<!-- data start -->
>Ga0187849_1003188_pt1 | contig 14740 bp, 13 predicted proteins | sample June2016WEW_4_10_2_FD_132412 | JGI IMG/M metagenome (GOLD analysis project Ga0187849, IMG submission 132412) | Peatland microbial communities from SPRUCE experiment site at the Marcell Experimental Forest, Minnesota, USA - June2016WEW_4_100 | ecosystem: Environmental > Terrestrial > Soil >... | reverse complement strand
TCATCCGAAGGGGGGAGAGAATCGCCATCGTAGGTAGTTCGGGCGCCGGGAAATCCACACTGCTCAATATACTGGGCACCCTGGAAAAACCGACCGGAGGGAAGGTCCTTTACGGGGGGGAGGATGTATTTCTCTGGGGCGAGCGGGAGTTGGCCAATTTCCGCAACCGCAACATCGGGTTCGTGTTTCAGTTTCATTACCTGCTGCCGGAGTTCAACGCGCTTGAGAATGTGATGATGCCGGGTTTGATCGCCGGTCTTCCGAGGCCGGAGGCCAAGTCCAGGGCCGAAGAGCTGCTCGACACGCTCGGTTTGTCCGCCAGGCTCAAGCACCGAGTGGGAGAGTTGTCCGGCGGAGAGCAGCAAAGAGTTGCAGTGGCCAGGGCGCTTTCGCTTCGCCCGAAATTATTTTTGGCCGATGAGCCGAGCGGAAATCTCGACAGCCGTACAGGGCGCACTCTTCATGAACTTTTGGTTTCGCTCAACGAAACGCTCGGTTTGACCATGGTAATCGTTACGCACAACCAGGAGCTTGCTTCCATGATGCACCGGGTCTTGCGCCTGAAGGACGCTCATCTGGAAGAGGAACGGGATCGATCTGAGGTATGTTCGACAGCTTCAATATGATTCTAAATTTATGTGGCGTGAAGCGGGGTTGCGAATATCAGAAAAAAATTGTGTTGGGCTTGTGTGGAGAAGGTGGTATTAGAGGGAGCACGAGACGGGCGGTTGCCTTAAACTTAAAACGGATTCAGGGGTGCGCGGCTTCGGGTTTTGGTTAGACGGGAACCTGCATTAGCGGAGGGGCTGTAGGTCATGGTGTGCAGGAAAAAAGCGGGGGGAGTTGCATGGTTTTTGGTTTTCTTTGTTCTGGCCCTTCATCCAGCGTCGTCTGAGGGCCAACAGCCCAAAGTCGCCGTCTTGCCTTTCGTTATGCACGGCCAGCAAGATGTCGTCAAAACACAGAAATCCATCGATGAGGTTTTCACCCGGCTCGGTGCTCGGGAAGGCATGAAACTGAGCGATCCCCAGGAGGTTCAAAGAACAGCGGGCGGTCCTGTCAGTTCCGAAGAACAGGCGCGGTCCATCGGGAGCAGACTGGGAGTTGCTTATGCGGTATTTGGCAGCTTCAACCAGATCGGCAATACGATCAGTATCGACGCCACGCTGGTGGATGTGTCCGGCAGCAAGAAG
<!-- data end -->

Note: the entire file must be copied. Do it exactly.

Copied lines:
>Ga0187849_1003188_pt1 | contig 14740 bp, 13 predicted proteins | sample June2016WEW_4_10_2_FD_132412 | JGI IMG/M metagenome (GOLD analysis project Ga0187849, IMG submission 132412) | Peatland microbial communities from SPRUCE experiment site at the Marcell Experimental Forest, Minnesota, USA - June2016WEW_4_100 | ecosystem: Environmental > Terrestrial > Soil >... | reverse complement strand
TCATCCGAAGGGGGGAGAGAATCGCCATCGTAGGTAGTTCGGGCGCCGGGAAATCCACACTGCTCAATATACTGGGCACCCTGGAAAAACCGACCGGAGGGAAGGTCCTTTACGGGGGGGAGGATGTATTTCTCTGGGGCGAGCGGGAGTTGGCCAATTTCCGCAACCGCAACATCGGGTTCGTGTTTCAGTTTCATTACCTGCTGCCGGAGTTCAACGCGCTTGAGAATGTGATGATGCCGGGTTTGATCGCCGGTCTTCCGAGGCCGGAGGCCAAGTCCAGGGCCGAAGAGCTGCTCGACACGCTCGGTTTGTCCGCCAGGCTCAAGCACCGAGTGGGAGAGTTGTCCGGCGGAGAGCAGCAAAGAGTTGCAGTGGCCAGGGCGCTTTCGCTTCGCCCGAAATTATTTTTGGCCGATGAGCCGAGCGGAAATCTCGACAGCCGTACAGGGCGCACTCTTCATGAACTTTTGGTTTCGCTCAACGAAACGCTCGGTTTGACCATGGTAATCGTTACGCACAACCAGGAGCTTGCTTCCATGATGCACCGGGTCTTGCGCCTGAAGGACGCTCATCTGGAAGAGGAACGGGATCGATCTGAGGTATGTTCGACAGCTTCAATATGATTCTAAATTTATGTGGCGTGAAGCGGGGTTGCGAATATCAGAAAAAAATTGTGTTGGGCTTGTGTGGAGAAGGTGGTATTAGAGGGAGCACGAGACGGGCGGTTGCCTTAAACTTAAAACGGATTCAGGGGTGCGCGGCTTCGGGTTTTGGTTAGACGGGAACCTGCATTAGCGGAGGGGCTGTAGGTCATGGTGTGCAGGAAAAAAGCGGGGGGAGTTGCATGGTTTTTGGTTTTCTTTGTTCTGGCCCTTCATCCAGCGTCGTCTGAGGGCCAACAGCCCAAAGTCGCCGTCTTGCCTTTCGTTATGCACGGCCAGCAAGATGTCGTCAAAACACAGAAATCCATCGATGAGGTTTTCACCCGGCTCGGTGCTCGGGAAGGCATGAAACTGAGCGATCCCCAGGAGGTTCAAAGAACAGCGGGCGGTCCTGTCAGTTCCGAAGAACAGGCGCGGTCCATCGGGAGCAGACTGGGAGTTGCTTATGCGGTATTTGGCAGCTTCAACCAGATCGGCAATACGATCAGTATCGACGCCACGCTGGTGGATGTGTCCGGCAGCAAGAAG